• access to books that lose their essential qualities in digital form, such as photo books, coffee table books, poetry, gift books, graphic novels, pop-up and children’s books;
  • direct access to authors (originally I typed “face to face,” but I think improvements in communications technologies means it’s theoretically possible to pool resources and create virtual readings, signings, and Q&A sessions);
  • rare and collectible book services.

Those last two are all about scarcity, and they may be the only types of scarcity that ebook dominance can’t erode.

* Some recent examples: The otherwise awesome blog MobyLives from Melville House Publishing has declared all-out war on Amazon, and is habitually using blog posts as propaganda (see, for example, “spam commenting comes from Amazon!” and “barcode scanning is Amazon’s attempt to steal from bookstores!). The UK’s Publishers Association is growing obsessed with pre-digital territorial controls and how to enforce them on ebooks. Respected newspapers are deliberately conflating Amazon’s pricing policies with those of publishers and further confusing the general public. [return to post]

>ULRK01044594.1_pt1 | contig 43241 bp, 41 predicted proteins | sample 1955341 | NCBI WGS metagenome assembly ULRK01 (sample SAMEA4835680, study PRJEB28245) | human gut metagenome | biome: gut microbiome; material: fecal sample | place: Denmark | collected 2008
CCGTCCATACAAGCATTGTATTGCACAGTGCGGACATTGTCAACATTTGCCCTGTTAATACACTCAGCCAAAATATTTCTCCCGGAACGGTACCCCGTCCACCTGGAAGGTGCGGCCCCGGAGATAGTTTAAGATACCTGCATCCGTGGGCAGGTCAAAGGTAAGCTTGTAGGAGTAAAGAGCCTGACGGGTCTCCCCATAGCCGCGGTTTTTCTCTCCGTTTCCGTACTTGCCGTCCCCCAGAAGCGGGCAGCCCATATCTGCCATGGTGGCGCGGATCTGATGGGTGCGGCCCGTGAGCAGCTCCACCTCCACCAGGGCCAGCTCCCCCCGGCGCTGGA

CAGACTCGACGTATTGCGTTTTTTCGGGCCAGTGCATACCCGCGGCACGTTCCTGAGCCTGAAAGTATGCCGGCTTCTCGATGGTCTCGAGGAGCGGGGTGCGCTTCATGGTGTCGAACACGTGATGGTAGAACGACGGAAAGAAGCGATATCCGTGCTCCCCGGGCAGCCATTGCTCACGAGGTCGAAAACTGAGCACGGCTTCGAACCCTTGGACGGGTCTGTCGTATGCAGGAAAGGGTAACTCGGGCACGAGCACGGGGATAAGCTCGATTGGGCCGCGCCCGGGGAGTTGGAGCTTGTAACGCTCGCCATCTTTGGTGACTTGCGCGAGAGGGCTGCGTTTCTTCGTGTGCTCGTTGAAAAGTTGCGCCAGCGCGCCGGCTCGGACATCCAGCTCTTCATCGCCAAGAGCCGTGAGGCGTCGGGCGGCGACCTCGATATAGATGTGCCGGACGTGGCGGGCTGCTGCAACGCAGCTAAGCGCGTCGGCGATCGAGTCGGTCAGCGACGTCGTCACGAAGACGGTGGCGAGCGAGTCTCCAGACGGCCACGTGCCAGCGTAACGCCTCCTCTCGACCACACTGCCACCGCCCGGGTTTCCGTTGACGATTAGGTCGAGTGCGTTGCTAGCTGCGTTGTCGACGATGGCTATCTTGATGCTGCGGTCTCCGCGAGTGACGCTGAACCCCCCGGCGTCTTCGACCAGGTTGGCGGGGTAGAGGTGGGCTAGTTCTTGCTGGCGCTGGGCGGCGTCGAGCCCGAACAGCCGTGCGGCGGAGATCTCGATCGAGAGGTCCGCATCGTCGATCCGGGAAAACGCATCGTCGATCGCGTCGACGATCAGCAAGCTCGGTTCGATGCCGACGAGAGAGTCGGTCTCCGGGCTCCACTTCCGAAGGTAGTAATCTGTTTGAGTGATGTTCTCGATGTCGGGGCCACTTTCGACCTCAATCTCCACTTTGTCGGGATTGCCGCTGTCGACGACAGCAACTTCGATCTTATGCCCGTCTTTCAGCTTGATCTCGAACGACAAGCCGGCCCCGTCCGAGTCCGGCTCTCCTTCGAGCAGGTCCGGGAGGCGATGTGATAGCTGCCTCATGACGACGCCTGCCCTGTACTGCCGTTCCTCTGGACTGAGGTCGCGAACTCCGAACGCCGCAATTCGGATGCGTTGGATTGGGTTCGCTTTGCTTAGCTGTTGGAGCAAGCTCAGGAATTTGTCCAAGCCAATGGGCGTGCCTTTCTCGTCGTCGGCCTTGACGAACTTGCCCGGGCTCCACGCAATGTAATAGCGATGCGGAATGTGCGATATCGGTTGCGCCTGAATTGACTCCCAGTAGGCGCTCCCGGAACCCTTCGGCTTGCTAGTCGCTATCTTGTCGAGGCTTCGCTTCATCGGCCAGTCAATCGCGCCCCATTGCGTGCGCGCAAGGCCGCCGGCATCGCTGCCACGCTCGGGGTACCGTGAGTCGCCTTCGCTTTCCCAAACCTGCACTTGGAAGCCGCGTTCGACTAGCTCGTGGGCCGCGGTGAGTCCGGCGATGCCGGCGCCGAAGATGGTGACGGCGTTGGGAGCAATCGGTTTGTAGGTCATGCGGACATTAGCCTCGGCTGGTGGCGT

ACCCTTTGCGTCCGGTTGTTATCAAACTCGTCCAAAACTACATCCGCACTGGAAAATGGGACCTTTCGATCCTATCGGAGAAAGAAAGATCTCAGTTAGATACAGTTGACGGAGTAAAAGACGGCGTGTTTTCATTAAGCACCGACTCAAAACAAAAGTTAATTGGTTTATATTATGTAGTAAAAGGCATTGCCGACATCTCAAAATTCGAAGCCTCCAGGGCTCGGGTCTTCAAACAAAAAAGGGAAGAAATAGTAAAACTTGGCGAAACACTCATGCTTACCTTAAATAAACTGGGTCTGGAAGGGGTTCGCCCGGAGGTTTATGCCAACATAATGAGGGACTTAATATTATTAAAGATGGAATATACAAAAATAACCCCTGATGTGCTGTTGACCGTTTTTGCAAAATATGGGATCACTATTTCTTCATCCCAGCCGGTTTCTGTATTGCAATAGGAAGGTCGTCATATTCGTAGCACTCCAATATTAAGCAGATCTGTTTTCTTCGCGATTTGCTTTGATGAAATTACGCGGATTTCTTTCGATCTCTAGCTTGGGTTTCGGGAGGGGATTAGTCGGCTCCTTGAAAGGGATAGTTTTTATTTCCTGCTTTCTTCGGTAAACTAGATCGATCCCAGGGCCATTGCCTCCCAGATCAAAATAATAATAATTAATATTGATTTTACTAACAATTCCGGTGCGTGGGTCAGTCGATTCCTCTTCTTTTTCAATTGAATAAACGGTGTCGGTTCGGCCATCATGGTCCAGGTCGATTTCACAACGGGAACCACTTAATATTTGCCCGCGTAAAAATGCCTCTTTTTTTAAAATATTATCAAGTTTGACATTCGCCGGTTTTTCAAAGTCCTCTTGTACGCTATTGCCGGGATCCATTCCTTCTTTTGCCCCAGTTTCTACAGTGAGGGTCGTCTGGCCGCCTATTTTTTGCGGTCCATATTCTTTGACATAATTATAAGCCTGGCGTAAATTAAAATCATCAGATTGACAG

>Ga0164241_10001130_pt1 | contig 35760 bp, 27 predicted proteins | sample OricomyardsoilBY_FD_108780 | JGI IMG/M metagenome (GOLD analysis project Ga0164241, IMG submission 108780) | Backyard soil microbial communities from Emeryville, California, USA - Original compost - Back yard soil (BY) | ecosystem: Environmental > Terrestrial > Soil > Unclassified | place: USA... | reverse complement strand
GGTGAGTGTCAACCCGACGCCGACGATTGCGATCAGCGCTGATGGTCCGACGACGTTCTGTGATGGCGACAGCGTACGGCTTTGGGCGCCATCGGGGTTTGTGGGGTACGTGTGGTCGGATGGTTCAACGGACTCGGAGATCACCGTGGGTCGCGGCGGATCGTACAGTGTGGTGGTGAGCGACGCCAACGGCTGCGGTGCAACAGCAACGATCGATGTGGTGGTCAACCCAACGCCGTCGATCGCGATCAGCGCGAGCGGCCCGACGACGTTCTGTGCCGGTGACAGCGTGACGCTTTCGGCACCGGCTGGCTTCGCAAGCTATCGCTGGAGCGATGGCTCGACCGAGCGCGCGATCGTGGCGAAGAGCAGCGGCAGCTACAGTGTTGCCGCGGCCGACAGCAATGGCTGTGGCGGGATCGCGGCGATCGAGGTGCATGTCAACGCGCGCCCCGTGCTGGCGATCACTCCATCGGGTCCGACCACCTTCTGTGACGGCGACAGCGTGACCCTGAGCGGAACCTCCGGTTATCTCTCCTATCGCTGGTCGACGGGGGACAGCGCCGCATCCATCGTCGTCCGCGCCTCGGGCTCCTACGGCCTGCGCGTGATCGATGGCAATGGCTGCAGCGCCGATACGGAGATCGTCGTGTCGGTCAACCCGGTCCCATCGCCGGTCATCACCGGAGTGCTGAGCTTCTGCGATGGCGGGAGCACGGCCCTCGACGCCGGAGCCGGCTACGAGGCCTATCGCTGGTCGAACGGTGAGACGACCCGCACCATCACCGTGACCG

(Photo: Lars Plougmann)

7 thoughts on “Three misperceptions about the ebook business

  1. I couldn’t agree more with most of your arguments on pricing and the potential of e-publishing and print-on-demand, but on “connection and curation” I am not 100% with you. It is a mistake for someone to believe that an employee at a bookstore or, worse, the owner of the place is your friend and free of business interests, but, that apart, it is true that many times bookstore employees had made great recommendations for books. When humans are envolved, the advantage is that they can think outside the box, unlike even the most elaborated algorithm. My examples are from Greece, where buying books online or chatting on books in forums and blogs is not that widespread, but this is my personal experience.